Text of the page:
The County argues further that the non-sectarian nature of the A.A. experience immunizes its use of religious symbolism and practices from Establishment Clause scrutiny. The argument is at the very least factually misleading, for the evidence showed that every meeting included at least one explicitly Christian prayer. Furthermore, the claim that non-sectarian religious exercise falls outside the First Amendment’s scrutiny has been repeatedly rejected by the Supreme Court. As the Court made clear in Board of Education of Kiryas Joel v. Grumet, 114 S. Ct. 2481 (1993), “a principle at the heart of the Establishment Clause [is] that government should not prefer one religion to another, or religion to irreligion.” Id. at 2491; see also Allegheny, 492 U.S. at 591; School Dist. of Abington Township v. Schempp, 374 U.S. 203, 216-17 (1963). 10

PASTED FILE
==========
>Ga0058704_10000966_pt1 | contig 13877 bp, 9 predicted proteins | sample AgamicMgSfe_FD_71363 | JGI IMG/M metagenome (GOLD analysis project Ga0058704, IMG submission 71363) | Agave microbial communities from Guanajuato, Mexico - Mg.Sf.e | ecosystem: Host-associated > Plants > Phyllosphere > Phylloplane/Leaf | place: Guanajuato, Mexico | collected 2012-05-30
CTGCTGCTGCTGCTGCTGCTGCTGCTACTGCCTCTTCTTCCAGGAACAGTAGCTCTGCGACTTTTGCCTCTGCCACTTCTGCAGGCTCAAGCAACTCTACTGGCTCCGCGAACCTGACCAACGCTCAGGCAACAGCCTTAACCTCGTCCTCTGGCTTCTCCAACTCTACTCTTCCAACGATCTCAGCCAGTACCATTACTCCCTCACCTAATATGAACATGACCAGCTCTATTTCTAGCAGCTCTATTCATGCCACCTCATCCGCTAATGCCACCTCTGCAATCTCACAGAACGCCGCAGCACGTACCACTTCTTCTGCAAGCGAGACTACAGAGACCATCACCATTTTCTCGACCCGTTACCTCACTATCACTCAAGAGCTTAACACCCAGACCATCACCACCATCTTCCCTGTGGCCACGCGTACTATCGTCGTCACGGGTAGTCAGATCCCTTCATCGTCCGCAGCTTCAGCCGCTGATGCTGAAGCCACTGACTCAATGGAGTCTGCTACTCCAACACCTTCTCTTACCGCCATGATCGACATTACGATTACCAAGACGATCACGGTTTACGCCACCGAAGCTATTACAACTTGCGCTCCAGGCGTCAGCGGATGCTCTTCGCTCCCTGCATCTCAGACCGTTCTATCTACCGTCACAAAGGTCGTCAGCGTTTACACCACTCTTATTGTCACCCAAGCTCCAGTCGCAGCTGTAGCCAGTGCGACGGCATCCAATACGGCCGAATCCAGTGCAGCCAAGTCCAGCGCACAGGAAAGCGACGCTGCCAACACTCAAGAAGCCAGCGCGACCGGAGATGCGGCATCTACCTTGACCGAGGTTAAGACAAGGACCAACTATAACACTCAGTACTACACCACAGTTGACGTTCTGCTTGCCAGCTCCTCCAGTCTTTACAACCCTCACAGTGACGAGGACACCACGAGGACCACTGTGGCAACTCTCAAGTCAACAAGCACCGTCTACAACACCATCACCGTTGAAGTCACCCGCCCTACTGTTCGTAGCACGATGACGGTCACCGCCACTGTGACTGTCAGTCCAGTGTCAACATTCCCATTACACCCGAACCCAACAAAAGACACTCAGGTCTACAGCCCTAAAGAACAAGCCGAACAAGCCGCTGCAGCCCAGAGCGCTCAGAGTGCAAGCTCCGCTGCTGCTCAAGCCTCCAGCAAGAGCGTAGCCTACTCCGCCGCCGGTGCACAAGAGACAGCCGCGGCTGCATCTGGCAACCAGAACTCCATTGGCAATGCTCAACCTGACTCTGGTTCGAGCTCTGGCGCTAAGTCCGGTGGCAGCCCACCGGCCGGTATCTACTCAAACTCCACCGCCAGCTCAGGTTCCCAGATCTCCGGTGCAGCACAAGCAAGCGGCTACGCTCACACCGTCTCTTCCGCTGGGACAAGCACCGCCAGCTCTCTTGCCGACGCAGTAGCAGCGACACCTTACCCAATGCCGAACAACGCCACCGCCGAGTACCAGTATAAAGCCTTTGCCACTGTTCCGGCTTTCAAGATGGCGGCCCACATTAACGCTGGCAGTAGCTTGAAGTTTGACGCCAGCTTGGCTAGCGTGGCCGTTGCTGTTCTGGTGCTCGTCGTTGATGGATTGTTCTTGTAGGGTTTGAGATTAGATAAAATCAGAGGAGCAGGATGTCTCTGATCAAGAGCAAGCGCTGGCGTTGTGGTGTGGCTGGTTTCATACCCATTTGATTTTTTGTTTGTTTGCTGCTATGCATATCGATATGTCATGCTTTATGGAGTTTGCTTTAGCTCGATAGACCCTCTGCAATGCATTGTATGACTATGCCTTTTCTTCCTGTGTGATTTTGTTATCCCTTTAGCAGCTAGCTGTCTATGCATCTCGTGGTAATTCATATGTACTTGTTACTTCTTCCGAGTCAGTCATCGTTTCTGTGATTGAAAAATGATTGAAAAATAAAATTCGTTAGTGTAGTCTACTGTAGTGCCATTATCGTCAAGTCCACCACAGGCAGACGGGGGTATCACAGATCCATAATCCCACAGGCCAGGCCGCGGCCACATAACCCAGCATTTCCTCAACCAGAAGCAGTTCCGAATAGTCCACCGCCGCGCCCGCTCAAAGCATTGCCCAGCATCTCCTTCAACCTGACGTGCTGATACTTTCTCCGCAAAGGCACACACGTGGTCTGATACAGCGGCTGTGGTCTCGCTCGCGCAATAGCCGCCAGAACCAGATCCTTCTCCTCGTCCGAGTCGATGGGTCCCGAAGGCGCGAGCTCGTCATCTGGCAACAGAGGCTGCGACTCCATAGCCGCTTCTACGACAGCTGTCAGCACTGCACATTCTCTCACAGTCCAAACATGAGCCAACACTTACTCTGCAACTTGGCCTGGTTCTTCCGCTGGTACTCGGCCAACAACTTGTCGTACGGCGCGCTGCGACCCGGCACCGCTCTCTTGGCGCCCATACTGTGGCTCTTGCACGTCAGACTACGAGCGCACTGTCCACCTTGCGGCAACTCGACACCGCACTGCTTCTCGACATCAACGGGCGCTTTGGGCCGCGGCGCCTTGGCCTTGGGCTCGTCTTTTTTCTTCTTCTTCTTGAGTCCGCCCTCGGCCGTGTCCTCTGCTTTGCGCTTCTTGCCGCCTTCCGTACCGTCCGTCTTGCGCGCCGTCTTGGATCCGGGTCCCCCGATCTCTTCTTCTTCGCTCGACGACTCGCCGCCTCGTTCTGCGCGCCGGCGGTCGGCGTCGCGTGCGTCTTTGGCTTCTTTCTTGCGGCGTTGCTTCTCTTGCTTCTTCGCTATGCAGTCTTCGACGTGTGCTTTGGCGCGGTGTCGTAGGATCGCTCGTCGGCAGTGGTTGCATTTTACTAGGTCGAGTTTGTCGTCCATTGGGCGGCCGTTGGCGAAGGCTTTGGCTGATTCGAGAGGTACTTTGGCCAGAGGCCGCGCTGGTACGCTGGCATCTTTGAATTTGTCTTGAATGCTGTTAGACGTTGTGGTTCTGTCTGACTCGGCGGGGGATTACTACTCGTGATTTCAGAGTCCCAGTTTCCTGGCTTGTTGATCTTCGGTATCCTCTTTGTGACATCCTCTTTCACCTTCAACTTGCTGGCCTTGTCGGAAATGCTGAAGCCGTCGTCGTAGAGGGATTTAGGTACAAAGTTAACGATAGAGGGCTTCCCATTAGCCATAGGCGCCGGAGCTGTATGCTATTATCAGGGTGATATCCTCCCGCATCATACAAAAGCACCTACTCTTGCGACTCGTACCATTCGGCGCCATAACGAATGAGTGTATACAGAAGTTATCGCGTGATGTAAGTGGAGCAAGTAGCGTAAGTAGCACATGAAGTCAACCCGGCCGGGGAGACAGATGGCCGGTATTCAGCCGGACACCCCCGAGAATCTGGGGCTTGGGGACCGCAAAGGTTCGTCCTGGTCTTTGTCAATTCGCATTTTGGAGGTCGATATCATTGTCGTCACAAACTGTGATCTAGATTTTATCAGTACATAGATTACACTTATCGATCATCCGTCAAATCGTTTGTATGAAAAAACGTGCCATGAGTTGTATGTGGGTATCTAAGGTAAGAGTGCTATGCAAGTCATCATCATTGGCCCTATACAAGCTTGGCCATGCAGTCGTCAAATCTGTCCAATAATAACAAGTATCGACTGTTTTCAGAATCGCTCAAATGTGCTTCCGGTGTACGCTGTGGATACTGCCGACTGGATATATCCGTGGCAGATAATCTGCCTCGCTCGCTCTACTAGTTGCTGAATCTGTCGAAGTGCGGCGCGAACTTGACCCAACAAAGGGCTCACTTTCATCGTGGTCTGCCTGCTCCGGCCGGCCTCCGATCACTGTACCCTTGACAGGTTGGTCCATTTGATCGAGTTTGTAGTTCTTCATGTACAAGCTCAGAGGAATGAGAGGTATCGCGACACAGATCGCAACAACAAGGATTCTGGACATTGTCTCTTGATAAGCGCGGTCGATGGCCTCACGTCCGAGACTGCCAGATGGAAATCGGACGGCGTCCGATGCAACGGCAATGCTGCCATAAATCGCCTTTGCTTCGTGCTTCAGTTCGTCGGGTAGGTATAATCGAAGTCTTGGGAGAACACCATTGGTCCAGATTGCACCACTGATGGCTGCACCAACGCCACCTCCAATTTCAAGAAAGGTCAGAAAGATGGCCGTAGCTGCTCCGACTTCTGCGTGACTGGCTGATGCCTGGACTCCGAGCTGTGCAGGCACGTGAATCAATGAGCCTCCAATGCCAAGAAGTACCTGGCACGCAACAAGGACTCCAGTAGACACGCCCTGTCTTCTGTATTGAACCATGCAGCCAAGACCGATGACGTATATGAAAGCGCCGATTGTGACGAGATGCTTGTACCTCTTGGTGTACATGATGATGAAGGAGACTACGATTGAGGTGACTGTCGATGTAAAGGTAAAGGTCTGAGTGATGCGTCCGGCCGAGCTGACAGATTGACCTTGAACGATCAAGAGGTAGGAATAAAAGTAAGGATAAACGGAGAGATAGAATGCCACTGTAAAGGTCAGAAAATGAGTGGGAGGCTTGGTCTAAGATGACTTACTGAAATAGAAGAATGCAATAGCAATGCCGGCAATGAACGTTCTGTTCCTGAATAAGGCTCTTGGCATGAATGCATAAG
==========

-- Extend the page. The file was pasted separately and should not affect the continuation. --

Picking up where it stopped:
Similarly, the County’s reliance on Marsh v. Chambers, 463 U.S. 783 (1983), is unavailing. In Marsh, the Supreme Court held that the Nebraska state legislature did not violate the Establishment Clause by commencing its sessions with a sectarian prayer. That opinion relied heavily on the long tradition of public prayer in this context. Id. at 786-90, 795 (noting “unbroken practice for two centuries in the National Congress”). The Court in Lee noted the significant differences between the opening ceremony of a state legislative session where adults are free to “enter and leave with little comment and for any number of reasons” and the powerful emotional compulsion for a child to be present at her high school graduation. Lee, 112 S. Ct. at 2660. The differences between the invocation at a session of the state legislature and Warner’s compulsory adherence to the A.A. program are even more obvious. 11